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Team Previews: 2010 Jaguars Preview

Ben Zani

Ben Zani writes about fantasy sports for RotoWire.



The 2009 Jaguars bored and disappointed their remaining fans, and the organization did little in the way of making '10 look any different. The mediocre David Garrard is still the team's quarterback, the Jags still don't have enough proven wideout depth, and the defense still can't rush the passer. Rinse, repeat. Meanwhile, the threat of a Los Angeles move is looming, and head coach Jack Del Rio's perpetual hot seat just continues to get hotter.

Fantasy owners look to Jacksonville for one solitary reason: Maurice Jones-Drew. In his first season as the team's primary running back, MJD had a great year. With 16 touchdowns and 1,765 total yards in 2009, Jones-Drew may have helped you win your fantasy league and certainly he lived up to his first-round fantasy pick value. Even more amazingly, Jones-Drew racked up these numbers with two rookie offensive tackles, who should only get better this season. Draft him early and count on production.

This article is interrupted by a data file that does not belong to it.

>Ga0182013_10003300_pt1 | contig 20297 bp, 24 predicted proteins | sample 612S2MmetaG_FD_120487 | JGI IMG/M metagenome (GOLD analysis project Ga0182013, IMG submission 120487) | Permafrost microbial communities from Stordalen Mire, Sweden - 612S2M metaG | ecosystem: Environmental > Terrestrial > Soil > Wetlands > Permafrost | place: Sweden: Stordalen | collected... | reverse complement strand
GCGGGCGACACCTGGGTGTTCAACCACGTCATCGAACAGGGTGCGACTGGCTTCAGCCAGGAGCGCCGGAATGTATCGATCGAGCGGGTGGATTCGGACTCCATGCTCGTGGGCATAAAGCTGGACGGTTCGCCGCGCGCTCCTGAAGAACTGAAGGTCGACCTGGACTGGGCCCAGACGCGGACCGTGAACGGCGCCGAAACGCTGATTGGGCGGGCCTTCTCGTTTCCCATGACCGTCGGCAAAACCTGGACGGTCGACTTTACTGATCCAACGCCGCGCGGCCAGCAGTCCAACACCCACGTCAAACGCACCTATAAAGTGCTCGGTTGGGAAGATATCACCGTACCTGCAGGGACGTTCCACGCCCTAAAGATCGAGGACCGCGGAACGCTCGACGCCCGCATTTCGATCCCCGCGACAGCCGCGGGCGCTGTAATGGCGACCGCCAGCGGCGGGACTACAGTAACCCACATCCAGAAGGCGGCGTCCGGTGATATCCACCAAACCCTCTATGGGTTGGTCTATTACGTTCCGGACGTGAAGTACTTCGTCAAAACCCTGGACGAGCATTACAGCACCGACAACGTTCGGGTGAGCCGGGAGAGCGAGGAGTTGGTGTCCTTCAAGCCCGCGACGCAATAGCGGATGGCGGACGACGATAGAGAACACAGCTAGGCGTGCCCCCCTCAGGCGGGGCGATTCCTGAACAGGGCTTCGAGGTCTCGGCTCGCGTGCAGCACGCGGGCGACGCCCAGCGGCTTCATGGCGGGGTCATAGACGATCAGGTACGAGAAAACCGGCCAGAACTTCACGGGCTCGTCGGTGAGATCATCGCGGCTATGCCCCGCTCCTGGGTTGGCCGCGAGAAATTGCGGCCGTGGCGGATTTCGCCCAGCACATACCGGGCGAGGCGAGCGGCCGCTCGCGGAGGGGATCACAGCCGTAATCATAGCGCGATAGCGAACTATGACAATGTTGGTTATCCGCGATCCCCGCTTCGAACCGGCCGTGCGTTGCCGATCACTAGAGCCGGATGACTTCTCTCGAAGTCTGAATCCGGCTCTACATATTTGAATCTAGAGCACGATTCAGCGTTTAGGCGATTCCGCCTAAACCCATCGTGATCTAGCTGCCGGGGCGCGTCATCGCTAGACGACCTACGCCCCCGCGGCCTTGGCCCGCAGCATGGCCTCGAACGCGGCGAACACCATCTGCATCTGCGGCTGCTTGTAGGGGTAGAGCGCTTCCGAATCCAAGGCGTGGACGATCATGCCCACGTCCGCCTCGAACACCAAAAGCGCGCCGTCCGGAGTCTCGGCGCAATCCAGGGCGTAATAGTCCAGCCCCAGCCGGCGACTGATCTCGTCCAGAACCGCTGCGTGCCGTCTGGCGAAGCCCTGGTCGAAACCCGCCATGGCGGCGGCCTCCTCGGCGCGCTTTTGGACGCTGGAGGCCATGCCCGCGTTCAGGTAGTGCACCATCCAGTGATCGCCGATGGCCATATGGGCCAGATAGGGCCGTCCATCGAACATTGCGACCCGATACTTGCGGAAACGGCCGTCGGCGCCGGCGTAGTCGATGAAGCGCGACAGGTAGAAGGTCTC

Past Jones-Drew, however, the Jags had a miserable 2009. Ranking 18th in offense and 23rd in defense, Jacksonville was especially poor in the passing game, on both sides of the ball. Garrard threw for 210 yards per game, and is facing heat from backup Luke McCown in the offseason. Receiver Mike Sims-Walker had a strong first half but was virtually invisible late in the season, andis a perpetual injury risk. Few others stepped up at the receiver position, and Torry Holt was a major disappointment in his one-year stint with the team. Meanwhile, the Jags were downright putrid defending the pass,sacking opposing quarterbacks a league-low 14 times and giving up 236 yards per game in the air.

The team focused on defense in the offseason, signing pass rusher Aaron Kampman and drafting two defensive tackles. The catch, however, is that Kampman may miss part of the season recovering from an ACL tear, and the team's top defensive tackle pick, Tyson Alualu, was panned as a poor value pick at the No. 10 draft slot. The Jags also traded for Raiders linebacker Kirk Morrison, who may immediately become the team's best defensive player.